Purple Palate Blog

Day 28- Cardhu and Balvenie

Up and out early, off to Cardhu for a tour and tasting.

Cardhu was the first Scottish distillery established by a woman in 1824. Helen Cumming started by making illicit spirits in her kitchen. After been caught three times by the excise collectors, she would see them coming, hide the evidence of her home brew, cover her arms in flour to make out she was baking bread (to hide the yeasty smell of the fermentation) and invite them in for tea. While they were inside she would duck out and raise a red flag to warn her neighbours (and partners in crime) that the tax man was out and about.


Eilidh (pronounced Alley) greeted us and took us around the Cardhu facility. Cardhu is owned by Johnny Walker which is owned by Diageo.

It was bought by Johnny Walker in 1893 from Elizabeth Cummings (Helen’s daughter-in-law). Elizabeth however ensured that her son had a position on the board, and that all her workers had houses built on site.

Cardhu produces a light fruity style of whiskey. This is achieved by buying in malted barley, and using a local spring for the water along with standard yeasts combined with a significantly longer fermentation time (75 hours). Their washback stills have a 90 degree neck going into a water condenser. This results in lighter low wines, which is redistilled in the spirit still with the neck angled slightly upwards, meaning heavier flavour components don’t go into the finished whiskey.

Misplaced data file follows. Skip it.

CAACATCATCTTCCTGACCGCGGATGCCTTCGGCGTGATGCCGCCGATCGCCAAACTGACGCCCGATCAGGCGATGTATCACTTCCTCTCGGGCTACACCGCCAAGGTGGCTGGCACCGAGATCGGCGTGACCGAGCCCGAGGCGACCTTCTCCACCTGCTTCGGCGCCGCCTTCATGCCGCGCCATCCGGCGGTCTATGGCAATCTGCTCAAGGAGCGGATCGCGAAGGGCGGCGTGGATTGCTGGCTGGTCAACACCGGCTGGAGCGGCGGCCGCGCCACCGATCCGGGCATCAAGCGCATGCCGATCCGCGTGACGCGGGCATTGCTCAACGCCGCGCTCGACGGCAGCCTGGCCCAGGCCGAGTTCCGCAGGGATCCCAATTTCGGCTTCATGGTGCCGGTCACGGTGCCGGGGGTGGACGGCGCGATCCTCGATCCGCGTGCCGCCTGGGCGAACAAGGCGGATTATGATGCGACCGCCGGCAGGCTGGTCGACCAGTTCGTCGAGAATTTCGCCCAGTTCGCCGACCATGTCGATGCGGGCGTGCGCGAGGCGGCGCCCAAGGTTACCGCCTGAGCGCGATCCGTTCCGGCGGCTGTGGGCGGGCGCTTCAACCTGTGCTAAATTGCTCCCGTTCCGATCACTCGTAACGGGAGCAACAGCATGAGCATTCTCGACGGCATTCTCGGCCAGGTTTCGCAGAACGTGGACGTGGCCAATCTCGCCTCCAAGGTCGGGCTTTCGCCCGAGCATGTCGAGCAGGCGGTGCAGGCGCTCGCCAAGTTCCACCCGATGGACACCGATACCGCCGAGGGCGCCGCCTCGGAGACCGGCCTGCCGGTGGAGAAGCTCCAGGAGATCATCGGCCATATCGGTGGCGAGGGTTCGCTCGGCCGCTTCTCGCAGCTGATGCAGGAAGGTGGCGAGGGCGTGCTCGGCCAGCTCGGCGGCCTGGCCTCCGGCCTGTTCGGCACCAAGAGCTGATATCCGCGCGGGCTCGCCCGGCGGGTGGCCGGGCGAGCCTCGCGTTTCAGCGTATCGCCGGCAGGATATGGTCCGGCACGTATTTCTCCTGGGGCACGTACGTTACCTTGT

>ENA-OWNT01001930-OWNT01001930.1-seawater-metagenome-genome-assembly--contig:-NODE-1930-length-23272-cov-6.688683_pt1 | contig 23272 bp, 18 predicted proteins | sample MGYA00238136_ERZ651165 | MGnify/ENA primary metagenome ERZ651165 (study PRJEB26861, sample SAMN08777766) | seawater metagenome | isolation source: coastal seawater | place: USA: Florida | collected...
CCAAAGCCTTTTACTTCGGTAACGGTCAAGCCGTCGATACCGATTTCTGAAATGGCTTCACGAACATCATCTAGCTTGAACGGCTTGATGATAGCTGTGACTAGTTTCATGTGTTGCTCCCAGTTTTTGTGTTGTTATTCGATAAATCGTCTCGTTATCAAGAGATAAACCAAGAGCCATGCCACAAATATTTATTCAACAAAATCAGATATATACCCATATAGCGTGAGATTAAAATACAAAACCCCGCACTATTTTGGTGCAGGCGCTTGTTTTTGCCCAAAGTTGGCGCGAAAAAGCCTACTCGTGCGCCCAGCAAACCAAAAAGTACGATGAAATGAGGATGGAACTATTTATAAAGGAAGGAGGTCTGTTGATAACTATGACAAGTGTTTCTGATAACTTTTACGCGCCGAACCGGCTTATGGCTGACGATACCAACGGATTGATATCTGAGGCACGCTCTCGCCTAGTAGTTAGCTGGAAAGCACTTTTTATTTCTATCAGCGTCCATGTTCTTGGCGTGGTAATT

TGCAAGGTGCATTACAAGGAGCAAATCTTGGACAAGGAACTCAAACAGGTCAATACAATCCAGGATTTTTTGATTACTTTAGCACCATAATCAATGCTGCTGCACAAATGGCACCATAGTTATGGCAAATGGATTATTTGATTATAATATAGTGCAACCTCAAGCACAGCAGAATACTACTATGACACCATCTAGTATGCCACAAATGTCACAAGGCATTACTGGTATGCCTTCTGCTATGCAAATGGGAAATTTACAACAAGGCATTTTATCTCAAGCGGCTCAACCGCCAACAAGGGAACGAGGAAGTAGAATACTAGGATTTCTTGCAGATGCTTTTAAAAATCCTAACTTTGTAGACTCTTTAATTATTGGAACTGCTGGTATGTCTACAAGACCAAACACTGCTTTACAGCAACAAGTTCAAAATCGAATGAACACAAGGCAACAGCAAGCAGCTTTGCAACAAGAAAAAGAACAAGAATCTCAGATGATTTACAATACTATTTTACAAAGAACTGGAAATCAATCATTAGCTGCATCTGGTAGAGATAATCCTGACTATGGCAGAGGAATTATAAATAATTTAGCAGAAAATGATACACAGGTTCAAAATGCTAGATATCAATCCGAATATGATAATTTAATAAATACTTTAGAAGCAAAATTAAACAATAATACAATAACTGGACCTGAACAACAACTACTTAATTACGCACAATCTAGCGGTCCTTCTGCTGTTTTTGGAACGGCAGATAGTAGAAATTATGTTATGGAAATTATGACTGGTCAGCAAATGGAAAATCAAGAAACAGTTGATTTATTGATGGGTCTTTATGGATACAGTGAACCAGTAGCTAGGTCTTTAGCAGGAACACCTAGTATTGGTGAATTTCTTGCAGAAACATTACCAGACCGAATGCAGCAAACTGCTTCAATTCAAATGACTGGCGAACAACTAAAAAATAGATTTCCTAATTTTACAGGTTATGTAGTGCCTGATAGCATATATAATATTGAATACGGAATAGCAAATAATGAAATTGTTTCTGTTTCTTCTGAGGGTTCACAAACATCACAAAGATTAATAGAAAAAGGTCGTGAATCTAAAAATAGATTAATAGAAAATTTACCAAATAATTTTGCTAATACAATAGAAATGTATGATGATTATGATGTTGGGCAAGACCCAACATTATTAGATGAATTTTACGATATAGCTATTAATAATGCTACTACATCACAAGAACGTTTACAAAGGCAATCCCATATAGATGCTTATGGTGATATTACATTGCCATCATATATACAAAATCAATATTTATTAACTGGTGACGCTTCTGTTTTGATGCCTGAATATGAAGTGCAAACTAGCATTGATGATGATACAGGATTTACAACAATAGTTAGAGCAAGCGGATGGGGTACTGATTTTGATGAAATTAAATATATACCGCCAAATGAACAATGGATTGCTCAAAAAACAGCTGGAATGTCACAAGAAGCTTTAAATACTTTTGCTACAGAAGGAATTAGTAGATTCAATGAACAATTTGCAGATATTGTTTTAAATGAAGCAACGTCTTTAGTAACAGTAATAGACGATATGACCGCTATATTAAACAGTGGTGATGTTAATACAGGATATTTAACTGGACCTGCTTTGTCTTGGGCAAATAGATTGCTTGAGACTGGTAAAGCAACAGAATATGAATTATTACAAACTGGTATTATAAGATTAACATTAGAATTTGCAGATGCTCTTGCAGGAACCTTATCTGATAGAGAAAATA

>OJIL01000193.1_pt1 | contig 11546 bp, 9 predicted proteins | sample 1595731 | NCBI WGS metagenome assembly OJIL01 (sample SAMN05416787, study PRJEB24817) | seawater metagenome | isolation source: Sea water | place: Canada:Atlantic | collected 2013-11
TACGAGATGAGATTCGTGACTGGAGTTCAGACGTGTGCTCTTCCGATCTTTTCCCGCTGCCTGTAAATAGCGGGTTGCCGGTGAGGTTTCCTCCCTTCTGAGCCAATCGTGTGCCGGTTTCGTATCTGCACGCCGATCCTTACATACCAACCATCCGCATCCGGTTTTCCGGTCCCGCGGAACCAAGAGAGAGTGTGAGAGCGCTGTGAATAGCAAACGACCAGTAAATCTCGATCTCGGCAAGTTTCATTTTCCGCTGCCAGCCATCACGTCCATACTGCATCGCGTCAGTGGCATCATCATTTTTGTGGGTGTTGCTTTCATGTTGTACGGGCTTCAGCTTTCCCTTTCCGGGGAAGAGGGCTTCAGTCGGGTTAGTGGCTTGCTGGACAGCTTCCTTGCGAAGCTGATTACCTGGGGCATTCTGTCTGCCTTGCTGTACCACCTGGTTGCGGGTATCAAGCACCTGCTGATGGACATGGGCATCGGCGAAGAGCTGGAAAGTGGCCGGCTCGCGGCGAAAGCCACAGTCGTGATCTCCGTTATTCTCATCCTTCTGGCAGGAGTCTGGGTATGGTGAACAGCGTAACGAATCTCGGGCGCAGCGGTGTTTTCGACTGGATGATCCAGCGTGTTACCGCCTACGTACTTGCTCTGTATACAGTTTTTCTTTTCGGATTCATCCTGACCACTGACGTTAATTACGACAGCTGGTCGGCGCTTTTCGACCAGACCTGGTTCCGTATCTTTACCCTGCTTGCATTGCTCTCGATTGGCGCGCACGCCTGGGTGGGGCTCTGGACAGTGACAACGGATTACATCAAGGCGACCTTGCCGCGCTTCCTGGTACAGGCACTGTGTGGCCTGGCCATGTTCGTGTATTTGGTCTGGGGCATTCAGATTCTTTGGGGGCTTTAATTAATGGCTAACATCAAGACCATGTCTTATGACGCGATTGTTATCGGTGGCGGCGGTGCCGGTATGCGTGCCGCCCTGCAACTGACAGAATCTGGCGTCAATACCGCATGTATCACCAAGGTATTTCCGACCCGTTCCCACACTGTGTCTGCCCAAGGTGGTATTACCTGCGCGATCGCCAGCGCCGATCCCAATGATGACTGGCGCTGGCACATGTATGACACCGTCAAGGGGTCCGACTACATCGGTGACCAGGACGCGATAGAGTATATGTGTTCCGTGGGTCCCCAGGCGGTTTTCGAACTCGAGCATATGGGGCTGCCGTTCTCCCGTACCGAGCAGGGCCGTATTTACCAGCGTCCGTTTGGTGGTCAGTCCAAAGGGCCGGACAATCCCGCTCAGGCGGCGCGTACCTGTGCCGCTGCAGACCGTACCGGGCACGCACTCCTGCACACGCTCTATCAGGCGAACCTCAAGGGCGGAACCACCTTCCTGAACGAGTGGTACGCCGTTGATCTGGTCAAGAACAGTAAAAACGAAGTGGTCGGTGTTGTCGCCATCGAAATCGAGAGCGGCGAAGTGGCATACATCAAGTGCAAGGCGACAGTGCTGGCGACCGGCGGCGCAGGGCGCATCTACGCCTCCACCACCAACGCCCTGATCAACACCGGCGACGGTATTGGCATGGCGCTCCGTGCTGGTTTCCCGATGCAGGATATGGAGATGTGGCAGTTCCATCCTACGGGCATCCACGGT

Maturation is predominately in American oak Bourbon barrels with a small proportion of sherry barrels.

After an extensive tasting of 9 whiskeys, we headed to Balvenie.


We joined a group of 6 whiskey lovers, and set off for a three hour extravaganza on the entire process of the Balvenie Distillery. These guys do everything from growing the barley, malting the barley, sprouting, milling, fermenting, distilling, cooperage, filling, ageing, bottling and labelling on site.

Only 6 distilleries in Scotland still malt their own barley. Balvenie is proud to carry on the tradition by malting approximately 10% of the barley used in their production.

They also have a cooperage that refurbishes around 50000 barrels per year.


A 36 year old aged in a sherry barrel topped of a tasting of their double wood 12 and 17 year old, along with the 21 year old port wood and the 14 year old Carrabean (finished in rum barrels).

All in all a fantastic way to while away a windy Scottish afternoon.

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